The annual Mahle Lecture in Progressive
Christian Thought will feature Dr. George “Tink”
Tinker, a theologian and American Indian scholar. His lecture “World Balance
vs. Personal Salvation: An American Indian Postcolonial Perspective” will explore
the worldview of American Indian peoples’ respect for the whole of creation and
for all relations. Tinker also will examine how
the survival of American Indian cultures and cultural values may make the
difference for the survival and sustainability for the earth as people know it.
The lecture takes place on Tuesday, April 17 at 7:30 p.m. at Sundin
Music Hall, located at 1531 Hewitt Avenue on Hamline’s Saint Paul campus. The
event is free and open to the public. Parking is available in the Drew Parking
Lot, one block east of Sundin Hall along Hewitt Avenue.
“Dr. Tinker’s visit coincides
with the 150th anniversary of the U.S.-Dakota War,” Nancy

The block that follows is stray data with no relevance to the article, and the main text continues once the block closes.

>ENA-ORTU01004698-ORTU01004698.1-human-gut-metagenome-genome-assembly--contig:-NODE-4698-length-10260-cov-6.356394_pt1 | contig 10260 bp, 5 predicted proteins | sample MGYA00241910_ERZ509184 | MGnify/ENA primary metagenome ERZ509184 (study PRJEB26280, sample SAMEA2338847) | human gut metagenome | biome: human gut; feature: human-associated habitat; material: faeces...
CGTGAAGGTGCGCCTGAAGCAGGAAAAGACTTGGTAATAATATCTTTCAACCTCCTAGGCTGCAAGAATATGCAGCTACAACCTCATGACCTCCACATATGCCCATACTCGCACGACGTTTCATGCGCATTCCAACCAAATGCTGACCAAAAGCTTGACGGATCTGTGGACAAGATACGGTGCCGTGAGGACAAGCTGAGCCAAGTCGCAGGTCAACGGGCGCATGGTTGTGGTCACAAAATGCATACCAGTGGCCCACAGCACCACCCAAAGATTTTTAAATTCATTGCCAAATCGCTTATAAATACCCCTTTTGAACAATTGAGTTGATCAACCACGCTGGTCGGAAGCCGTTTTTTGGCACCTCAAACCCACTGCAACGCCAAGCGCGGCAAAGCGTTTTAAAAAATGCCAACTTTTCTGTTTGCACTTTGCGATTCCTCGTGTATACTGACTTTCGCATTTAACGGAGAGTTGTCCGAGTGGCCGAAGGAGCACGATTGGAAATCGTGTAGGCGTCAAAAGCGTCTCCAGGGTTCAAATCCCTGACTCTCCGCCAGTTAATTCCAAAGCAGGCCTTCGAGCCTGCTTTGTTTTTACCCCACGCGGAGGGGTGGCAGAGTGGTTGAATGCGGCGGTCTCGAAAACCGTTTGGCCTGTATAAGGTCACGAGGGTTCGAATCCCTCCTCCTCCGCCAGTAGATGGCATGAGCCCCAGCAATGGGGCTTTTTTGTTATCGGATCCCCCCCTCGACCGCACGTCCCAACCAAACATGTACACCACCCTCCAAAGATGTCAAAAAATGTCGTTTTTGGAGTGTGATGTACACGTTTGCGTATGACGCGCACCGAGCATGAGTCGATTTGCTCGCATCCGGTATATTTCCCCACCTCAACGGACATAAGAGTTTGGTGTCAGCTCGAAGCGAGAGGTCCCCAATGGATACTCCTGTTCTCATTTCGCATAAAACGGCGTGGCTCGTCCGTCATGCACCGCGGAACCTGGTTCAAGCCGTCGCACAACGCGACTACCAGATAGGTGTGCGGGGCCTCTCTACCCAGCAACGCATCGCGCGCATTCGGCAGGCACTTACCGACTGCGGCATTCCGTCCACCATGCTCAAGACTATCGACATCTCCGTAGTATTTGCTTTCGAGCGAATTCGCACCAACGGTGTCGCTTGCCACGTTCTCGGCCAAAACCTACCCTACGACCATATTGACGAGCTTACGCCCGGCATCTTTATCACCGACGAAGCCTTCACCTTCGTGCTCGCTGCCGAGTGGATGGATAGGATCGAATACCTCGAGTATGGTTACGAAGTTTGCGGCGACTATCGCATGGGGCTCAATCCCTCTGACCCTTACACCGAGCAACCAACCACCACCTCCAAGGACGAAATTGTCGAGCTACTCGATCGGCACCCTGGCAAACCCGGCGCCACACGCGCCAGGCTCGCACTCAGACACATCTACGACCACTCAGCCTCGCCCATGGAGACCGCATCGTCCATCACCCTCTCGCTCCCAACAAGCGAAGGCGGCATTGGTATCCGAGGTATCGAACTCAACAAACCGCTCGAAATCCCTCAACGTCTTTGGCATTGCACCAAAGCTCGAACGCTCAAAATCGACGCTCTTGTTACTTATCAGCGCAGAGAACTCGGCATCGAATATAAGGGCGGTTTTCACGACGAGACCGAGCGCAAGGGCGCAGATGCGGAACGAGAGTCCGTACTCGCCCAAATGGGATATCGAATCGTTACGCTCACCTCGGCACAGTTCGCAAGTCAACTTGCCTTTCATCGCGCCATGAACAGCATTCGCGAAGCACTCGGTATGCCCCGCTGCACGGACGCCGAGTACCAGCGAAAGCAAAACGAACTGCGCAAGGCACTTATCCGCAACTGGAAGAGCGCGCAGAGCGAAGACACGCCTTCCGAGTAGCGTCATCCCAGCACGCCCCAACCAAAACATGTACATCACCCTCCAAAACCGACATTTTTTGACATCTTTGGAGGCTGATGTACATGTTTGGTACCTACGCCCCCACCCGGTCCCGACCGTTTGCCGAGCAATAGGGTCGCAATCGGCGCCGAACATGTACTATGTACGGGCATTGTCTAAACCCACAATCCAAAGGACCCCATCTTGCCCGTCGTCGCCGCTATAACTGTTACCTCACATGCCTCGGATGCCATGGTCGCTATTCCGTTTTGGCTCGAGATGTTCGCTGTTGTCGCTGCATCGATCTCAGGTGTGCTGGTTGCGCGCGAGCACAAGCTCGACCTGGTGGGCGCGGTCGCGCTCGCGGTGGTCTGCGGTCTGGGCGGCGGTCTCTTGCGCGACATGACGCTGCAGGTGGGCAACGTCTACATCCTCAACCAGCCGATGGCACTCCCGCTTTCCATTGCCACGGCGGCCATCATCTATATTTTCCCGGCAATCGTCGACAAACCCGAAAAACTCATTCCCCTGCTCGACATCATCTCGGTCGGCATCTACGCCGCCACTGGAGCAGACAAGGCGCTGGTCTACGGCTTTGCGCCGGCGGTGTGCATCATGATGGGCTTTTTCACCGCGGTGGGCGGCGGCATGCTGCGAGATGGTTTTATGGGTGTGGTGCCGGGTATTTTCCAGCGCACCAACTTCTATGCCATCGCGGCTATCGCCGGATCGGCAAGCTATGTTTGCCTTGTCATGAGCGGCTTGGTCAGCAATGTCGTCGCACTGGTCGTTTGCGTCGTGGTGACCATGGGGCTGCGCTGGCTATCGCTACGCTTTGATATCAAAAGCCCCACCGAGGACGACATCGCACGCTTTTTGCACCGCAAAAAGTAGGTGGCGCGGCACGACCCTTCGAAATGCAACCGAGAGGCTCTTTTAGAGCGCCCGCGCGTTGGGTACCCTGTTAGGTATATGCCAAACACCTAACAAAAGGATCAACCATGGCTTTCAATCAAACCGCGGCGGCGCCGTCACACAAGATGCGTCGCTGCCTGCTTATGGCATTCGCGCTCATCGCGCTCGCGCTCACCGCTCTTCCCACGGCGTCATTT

Victorin-Vangerud, Hamline University chaplain and director of the Wesley
Center for Spirituality, Service, and Social Justice, said. “We look forward to
having him help us examine how people of immigrant religious traditions may
live justly with first nations' peoples.”
Dr. George Tinker, a member of the Osage Nation (Wazhazhe), is the Clifford
Baldridge Professor of American Indian Cultures and Religious Traditions at
Iliff School of Theology in Denver, Colorado. His numerous works include
American Indian Liberation: A Theology
of Sovereignty; Spirit and Resistance: Political Theology and American Indian
Liberation; and Missionary Conquest: The
Gospel and Native American Genocide.
Tinker also has volunteered as
the director and traditional spiritual leader of Four Winds American Indian
Council, which provides Denver’s urban Indian population with spiritual and
social space to gather. Tinker has also
volunteered with the National Council of Churches and the World Council of
Churches. For 20 years, he has worked with the American Indian Movement of
Colorado on the Leadership Council, and now on the Elders’ Council.
The Mahle lecture is made possible through the
Wesley Center for Spirituality, Service and Social Justice's Mahle Endowed Fund
for Progressive Christian Thought. For more information, contact the Wesley Center at 651-523-2878.